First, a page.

'Grand Event' Launches 150th Celebration
On a near-perfect early autumn afternoon, two venerable Boston institutions united last Saturday for a memorable event invoking tradition, history, faith, service and community, as 150-year-old Boston College held a Mass at century-old Fenway Park to formally launch the University’s Sesquicentennial Celebration.
The Mass, which also marked the start of BC High’s 150th anniversary commemoration, was attended by some 20,000 people, who filled the stands all along Fenway’s first base side and behind home plate. The focal point of the event was a temporary stage on the edge of the infield, where University President William P. Leahy, SJ, celebrated the Mass, joined by Professor of Theology Fr. Michael Himes — whose homily was widely praised — and nearly 100 Jesuits and alumni priests as concelebrants. Boston Archbishop Cardinal Sean O’Malley, OFM, Cap., presided.
“Today’s Mass has been a grand event, and a wonderful way to start our Sesquicentennial,” said Fr. Leahy, toward the end of the event. “I am grateful to all those who worked so hard and did so much to enable us to enjoy this very special day.”
Archbishop O’Malley praised the legacy of BC for its role as a champion of early Irish immigrants facing anti-Catholic prejudice in Boston, and for its continued support of the Catholic Church’s mission. “In the days of Fr. McElroy, it wasn’t easy to be a Catholic or immigrant in Boston, and it isn’t easy today,” he said, referring to BC founder John McElroy, SJ.
“We still need the giants of Catholic education to help form new disciples in the church. The involvement of BC with the renewal of our Catholic schools has made a huge difference. BC has been a very important part in the history of our local church and we are all delighted to be a part of this magnificent celebration in Fenway Park.”
On this day, Fenway — in the midst of its own centennial celebration this year — was transformed into a satellite campus of BC, as administrators, faculty, staff, students, alumni and parents of current and former students from the University congregated in the legendary ballpark. The event offered a snapshot of the face of the BC community across generations, from hearty senior citizens to dozing infants; attire ranged from suits and ties and formal dresses to casual polo shirts and shorts, with an occasional pair of torn jeans and dyed hair glimpsed among the crowd.
Many members of the BC and BC High communities had key roles in the Mass, such as BC Trustees Chair Kathleen McGillycuddy NC’71, who gave the first reading. The University Chorale, the Liturgical Arts Group, the School of Theology and Ministry Liturgical Choir and the BC High Liturgical Choir provided the music. Undergraduate Government of Boston College President Christopher Osnato ’13, Tatiana Cortes ’14 — a Mission Hill native who earned a four-year Gates Foundation Scholarship to attend BC — and BC High Student Council President Daniel Dougherty offered the prayers of the faithful. Some 200 Eucharistic ministers, including faculty and staff as well as students, assisted in distributing Communion.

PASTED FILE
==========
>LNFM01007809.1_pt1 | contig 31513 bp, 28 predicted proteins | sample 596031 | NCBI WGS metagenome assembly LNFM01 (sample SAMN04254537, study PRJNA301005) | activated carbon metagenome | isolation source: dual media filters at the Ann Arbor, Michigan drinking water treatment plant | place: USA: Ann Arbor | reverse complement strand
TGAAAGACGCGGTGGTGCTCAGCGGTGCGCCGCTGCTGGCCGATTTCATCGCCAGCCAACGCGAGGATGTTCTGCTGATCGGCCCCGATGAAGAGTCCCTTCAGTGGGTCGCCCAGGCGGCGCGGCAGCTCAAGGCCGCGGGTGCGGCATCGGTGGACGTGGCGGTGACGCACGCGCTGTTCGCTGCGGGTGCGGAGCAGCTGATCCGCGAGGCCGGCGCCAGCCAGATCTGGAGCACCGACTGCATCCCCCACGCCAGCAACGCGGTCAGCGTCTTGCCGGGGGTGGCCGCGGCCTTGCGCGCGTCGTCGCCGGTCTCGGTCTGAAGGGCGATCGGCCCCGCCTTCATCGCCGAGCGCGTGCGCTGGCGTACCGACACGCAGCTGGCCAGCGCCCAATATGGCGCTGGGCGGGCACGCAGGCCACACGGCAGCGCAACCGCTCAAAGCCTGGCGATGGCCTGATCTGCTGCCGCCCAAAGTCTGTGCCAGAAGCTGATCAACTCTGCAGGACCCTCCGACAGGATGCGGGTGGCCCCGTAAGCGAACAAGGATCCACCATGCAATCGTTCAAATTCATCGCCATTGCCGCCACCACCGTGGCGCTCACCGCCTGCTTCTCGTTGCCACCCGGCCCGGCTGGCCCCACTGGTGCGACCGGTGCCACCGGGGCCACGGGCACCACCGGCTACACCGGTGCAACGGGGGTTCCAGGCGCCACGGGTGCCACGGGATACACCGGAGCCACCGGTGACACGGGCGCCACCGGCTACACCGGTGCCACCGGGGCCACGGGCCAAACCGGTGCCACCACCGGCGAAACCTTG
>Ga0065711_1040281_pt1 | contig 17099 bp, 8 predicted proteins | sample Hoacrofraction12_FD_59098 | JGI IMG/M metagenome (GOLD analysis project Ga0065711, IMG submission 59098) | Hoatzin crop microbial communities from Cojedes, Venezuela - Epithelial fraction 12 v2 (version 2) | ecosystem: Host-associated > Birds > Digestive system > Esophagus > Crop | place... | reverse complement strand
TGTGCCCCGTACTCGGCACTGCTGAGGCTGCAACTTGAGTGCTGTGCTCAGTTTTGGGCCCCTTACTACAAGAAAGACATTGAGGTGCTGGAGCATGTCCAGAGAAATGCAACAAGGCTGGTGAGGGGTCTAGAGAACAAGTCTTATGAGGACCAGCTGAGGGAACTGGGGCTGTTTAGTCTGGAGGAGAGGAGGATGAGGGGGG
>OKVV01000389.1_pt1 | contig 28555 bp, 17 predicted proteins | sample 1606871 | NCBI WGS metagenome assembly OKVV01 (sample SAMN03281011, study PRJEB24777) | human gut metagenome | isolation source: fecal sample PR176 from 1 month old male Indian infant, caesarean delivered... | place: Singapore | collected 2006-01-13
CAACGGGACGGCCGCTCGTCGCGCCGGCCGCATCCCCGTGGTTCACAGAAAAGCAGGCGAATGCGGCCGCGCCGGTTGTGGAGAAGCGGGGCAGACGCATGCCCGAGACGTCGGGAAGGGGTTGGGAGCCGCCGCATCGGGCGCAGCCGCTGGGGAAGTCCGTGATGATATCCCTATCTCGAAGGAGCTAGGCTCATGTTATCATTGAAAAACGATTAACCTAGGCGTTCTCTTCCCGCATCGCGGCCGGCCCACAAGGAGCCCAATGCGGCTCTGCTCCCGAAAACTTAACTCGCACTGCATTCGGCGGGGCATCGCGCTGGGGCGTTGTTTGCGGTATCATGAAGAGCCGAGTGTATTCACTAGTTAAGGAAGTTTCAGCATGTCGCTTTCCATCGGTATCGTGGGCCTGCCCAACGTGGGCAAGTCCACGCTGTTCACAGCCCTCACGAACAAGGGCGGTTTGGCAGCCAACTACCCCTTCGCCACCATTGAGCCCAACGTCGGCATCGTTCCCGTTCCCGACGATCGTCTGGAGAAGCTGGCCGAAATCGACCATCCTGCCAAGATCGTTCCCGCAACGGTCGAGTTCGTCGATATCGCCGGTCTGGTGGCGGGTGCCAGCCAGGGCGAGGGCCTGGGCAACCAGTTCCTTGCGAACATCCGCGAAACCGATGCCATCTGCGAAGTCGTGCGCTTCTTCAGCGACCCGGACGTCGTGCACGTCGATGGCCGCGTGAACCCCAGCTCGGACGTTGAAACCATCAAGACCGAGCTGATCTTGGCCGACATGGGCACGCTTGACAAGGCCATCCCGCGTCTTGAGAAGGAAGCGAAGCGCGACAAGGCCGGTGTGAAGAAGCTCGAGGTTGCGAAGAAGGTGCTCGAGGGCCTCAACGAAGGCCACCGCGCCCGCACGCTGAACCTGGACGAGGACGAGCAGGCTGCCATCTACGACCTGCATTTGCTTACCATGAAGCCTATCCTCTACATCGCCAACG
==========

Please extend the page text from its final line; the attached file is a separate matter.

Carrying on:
Fr. Himes’ contribution was easily one of the most appreciated. He spoke about the vital connection between Jesuit tradition and the educational and formational mission of Boston College.
“What you and I and God have in common is that we are all human,” he said. “To be like God, you must be more human. To be more human, you must help others, and give of yourself and your talents. And that means being educated — it is how Jesuit education has formed others for 500 years.”
Fr. Himes described what he called the “unshakably central” tenet of Jesuit education. “What you hold onto, you lose. What you give away, you never lose,” he said. “The reason to be educated is to teach someone else. You never grasp the fruits of your education until you give it away.
“So, I say to you: Give it away.”
“Fr. Himes hit it out of the park,” commented Archbishop O’Malley when he began his remarks.
Following the Mass, some in the crowd lingered to take in the sights at Fenway, going on tours of the fabled Green Monster or other parts of the ballpark, or relaxing and socializing in the concession area.
Many of those attending were clearly buoyed by the day.
“It was just a very special day all around,” said Steve Dmohowski ’74, son of the late Stanley Dmohowski, who taught accounting at BC for more than 50 years. “The music was beautiful, the words Fr. Leahy, Fr. Himes and Archbishop O’Malley spoke were memorable — I was very happy to be here.”
“I wouldn’t have missed it,” said George Markt MA’86, whose daughter Brooke is a junior. “It was even better than we expected. I think the archbishop just brought everything together with his remarks, when he talked about BC’s mission then and now.”
College of Arts and Sciences sophomore Colin Pavano had an insider’s view of the event as a member of the University Chorale.
“This was a lot of work, and a little nerve-wracking, because we only had one rehearsal with everyone together — and that was today,” said Pavano, a resident of Avon, Conn. “But everything was worth it, especially Fr. Himes’ homily.”
Pavano’s friend and fellow sophomore Ted Raddell, whose family had journeyed from their home in Wickliffe, Ohio, for the weekend, was impressed by the sheer magnitude and make-up of the audience.
“It was a day for the BC community, not just us the students but the faculty, the priests, the alumni. This was truly BC ‘for everybody.’”
For Don and Kelly Naugler, parents of two BC alumni and a junior in the Connell School of Nursing — who performed with the Chorale during the event — Fr. Himes’ homily resonated in a very personal way. As Kelly explained, a family friend who graduated from the Connell School helped deliver four of their five children: “She definitely gave us the benefit of her education at BC.”